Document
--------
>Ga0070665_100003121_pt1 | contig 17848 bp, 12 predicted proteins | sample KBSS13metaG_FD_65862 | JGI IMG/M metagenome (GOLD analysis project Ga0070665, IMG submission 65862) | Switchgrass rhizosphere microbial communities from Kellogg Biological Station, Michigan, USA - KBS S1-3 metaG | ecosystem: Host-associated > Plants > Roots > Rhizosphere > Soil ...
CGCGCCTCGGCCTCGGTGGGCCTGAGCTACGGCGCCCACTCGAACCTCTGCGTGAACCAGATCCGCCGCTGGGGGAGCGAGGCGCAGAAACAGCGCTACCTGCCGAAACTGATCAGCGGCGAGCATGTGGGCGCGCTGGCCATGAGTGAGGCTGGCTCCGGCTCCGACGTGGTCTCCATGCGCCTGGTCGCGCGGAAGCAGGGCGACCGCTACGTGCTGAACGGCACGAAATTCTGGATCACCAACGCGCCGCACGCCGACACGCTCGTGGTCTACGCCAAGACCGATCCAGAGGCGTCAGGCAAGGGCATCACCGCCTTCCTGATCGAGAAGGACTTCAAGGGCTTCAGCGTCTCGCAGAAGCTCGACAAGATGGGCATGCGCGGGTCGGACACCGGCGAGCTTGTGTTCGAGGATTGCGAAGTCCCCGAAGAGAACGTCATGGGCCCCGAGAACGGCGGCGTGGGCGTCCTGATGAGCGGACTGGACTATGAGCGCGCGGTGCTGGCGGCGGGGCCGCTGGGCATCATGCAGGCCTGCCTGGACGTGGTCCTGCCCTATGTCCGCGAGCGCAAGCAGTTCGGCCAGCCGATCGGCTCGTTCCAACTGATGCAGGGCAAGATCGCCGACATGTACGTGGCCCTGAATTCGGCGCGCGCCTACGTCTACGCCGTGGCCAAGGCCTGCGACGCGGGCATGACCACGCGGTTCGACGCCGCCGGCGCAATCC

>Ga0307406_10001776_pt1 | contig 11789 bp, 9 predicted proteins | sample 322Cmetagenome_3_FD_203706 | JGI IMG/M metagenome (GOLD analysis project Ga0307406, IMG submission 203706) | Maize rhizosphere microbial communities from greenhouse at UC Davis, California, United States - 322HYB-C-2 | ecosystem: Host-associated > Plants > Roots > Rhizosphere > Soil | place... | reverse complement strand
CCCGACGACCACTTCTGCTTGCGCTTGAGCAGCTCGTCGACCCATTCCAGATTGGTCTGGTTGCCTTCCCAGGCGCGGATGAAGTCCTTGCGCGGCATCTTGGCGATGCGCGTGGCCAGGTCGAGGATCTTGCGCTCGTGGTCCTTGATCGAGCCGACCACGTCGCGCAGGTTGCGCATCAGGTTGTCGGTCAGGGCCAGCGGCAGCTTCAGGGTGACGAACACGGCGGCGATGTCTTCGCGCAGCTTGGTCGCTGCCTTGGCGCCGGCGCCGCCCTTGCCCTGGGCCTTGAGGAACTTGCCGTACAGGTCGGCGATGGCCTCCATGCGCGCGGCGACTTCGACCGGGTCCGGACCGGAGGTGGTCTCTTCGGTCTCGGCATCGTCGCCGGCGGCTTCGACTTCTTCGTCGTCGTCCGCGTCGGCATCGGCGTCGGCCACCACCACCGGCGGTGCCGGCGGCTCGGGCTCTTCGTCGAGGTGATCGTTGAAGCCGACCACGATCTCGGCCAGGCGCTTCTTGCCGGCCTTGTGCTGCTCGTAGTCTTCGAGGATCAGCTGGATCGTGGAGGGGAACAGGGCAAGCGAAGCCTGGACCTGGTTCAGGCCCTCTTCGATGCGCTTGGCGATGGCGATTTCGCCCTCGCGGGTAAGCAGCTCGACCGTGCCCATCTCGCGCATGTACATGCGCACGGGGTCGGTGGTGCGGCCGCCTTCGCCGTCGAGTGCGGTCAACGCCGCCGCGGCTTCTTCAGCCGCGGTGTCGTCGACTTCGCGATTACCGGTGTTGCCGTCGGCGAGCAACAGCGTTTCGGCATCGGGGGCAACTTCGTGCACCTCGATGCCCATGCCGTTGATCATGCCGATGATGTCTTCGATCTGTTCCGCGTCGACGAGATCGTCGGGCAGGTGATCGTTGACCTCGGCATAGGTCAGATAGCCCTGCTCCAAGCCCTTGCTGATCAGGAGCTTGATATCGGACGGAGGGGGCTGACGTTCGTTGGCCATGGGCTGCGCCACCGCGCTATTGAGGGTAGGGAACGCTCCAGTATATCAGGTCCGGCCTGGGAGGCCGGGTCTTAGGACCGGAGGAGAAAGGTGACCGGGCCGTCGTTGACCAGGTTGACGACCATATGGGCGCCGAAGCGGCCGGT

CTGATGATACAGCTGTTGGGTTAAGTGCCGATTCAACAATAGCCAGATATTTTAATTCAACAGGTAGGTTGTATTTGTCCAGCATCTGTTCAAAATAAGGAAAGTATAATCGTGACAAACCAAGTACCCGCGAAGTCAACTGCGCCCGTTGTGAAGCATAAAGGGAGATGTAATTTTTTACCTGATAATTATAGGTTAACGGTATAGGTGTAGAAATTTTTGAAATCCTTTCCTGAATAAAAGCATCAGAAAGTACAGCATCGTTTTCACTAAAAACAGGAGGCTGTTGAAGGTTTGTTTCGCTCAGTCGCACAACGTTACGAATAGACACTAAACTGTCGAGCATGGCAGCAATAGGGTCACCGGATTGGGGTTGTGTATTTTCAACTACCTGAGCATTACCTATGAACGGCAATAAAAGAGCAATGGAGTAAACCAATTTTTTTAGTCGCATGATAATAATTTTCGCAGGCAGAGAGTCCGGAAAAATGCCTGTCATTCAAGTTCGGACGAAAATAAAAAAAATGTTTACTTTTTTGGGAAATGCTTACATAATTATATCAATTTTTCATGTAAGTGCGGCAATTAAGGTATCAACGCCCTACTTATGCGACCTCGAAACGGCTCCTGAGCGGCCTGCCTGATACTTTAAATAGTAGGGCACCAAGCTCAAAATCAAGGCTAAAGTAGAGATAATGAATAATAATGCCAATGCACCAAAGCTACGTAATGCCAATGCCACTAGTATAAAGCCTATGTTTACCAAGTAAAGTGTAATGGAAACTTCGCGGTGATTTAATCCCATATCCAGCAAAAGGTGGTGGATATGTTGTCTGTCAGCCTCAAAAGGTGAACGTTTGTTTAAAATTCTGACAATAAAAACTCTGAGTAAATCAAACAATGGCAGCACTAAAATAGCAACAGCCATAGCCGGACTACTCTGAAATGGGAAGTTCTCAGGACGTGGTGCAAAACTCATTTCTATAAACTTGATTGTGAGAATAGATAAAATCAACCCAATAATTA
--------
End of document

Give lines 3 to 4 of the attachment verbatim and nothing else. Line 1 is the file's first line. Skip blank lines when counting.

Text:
>Ga0307406_10001776_pt1 | contig 11789 bp, 9 predicted proteins | sample 322Cmetagenome_3_FD_203706 | JGI IMG/M metagenome (GOLD analysis project Ga0307406, IMG submission 203706) | Maize rhizosphere microbial communities from greenhouse at UC Davis, California, United States - 322HYB-C-2 | ecosystem: Host-associated > Plants > Roots > Rhizosphere > Soil | place... | reverse complement strand
CCCGACGACCACTTCTGCTTGCGCTTGAGCAGCTCGTCGACCCATTCCAGATTGGTCTGGTTGCCTTCCCAGGCGCGGATGAAGTCCTTGCGCGGCATCTTGGCGATGCGCGTGGCCAGGTCGAGGATCTTGCGCTCGTGGTCCTTGATCGAGCCGACCACGTCGCGCAGGTTGCGCATCAGGTTGTCGGTCAGGGCCAGCGGCAGCTTCAGGGTGACGAACACGGCGGCGATGTCTTCGCGCAGCTTGGTCGCTGCCTTGGCGCCGGCGCCGCCCTTGCCCTGGGCCTTGAGGAACTTGCCGTACAGGTCGGCGATGGCCTCCATGCGCGCGGCGACTTCGACCGGGTCCGGACCGGAGGTGGTCTCTTCGGTCTCGGCATCGTCGCCGGCGGCTTCGACTTCTTCGTCGTCGTCCGCGTCGGCATCGGCGTCGGCCACCACCACCGGCGGTGCCGGCGGCTCGGGCTCTTCGTCGAGGTGATCGTTGAAGCCGACCACGATCTCGGCCAGGCGCTTCTTGCCGGCCTTGTGCTGCTCGTAGTCTTCGAGGATCAGCTGGATCGTGGAGGGGAACAGGGCAAGCGAAGCCTGGACCTGGTTCAGGCCCTCTTCGATGCGCTTGGCGATGGCGATTTCGCCCTCGCGGGTAAGCAGCTCGACCGTGCCCATCTCGCGCATGTACATGCGCACGGGGTCGGTGGTGCGGCCGCCTTCGCCGTCGAGTGCGGTCAACGCCGCCGCGGCTTCTTCAGCCGCGGTGTCGTCGACTTCGCGATTACCGGTGTTGCCGTCGGCGAGCAACAGCGTTTCGGCATCGGGGGCAACTTCGTGCACCTCGATGCCCATGCCGTTGATCATGCCGATGATGTCTTCGATCTGTTCCGCGTCGACGAGATCGTCGGGCAGGTGATCGTTGACCTCGGCATAGGTCAGATAGCCCTGCTCCAAGCCCTTGCTGATCAGGAGCTTGATATCGGACGGAGGGGGCTGACGTTCGTTGGCCATGGGCTGCGCCACCGCGCTATTGAGGGTAGGGAACGCTCCAGTATATCAGGTCCGGCCTGGGAGGCCGGGTCTTAGGACCGGAGGAGAAAGGTGACCGGGCCGTCGTTGACCAGGTTGACGACCATATGGGCGCCGAAGCGGCCGGT